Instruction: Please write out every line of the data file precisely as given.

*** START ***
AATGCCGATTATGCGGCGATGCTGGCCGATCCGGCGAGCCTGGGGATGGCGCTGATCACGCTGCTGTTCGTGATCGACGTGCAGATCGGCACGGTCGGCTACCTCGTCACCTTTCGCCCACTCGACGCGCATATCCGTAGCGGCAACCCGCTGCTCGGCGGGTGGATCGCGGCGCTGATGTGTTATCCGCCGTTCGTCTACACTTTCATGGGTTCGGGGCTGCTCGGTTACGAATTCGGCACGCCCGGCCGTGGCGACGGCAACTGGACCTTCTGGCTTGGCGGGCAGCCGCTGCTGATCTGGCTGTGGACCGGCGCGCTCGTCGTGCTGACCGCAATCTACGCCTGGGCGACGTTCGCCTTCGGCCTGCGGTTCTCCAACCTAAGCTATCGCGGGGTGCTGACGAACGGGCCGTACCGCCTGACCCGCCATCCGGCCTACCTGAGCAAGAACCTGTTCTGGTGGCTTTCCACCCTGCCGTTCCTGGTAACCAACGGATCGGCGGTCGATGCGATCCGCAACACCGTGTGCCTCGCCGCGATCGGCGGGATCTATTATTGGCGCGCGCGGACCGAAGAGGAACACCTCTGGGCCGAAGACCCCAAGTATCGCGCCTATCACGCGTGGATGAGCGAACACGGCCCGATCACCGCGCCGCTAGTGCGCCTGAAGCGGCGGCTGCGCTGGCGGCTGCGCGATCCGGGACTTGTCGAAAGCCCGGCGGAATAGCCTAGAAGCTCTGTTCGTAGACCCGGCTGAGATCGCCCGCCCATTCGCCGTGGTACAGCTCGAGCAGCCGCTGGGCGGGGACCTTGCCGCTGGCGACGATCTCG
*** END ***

AATGCCGATTATGCGGCGATGCTGGCCGATCCGGCGAGCCTGGGGATGGCGCTGATCACGCTGCTGTTCGTGATCGACGTGCAGATCGGCACGGTCGGCTACCTCGTCACCTTTCGCCCACTCGACGCGCATATCCGTAGCGGCAACCCGCTGCTCGGCGGGTGGATCGCGGCGCTGATGTGTTATCCGCCGTTCGTCTACACTTTCATGGGTTCGGGGCTGCTCGGTTACGAATTCGGCACGCCCGGCCGTGGCGACGGCAACTGGACCTTCTGGCTTGGCGGGCAGCCGCTGCTGATCTGGCTGTGGACCGGCGCGCTCGTCGTGCTGACCGCAATCTACGCCTGGGCGACGTTCGCCTTCGGCCTGCGGTTCTCCAACCTAAGCTATCGCGGGGTGCTGACGAACGGGCCGTACCGCCTGACCCGCCATCCGGCCTACCTGAGCAAGAACCTGTTCTGGTGGCTTTCCACCCTGCCGTTCCTGGTAACCAACGGATCGGCGGTCGATGCGATCCGCAACACCGTGTGCCTCGCCGCGATCGGCGGGATCTATTATTGGCGCGCGCGGACCGAAGAGGAACACCTCTGGGCCGAAGACCCCAAGTATCGCGCCTATCACGCGTGGATGAGCGAACACGGCCCGATCACCGCGCCGCTAGTGCGCCTGAAGCGGCGGCTGCGCTGGCGGCTGCGCGATCCGGGACTTGTCGAAAGCCCGGCGGAATAGCCTAGAAGCTCTGTTCGTAGACCCGGCTGAGATCGCCCGCCCATTCGCCGTGGTACAGCTCGAGCAGCCGCTGGGCGGGGACCTTGCCGCTGGCGACGATCTCG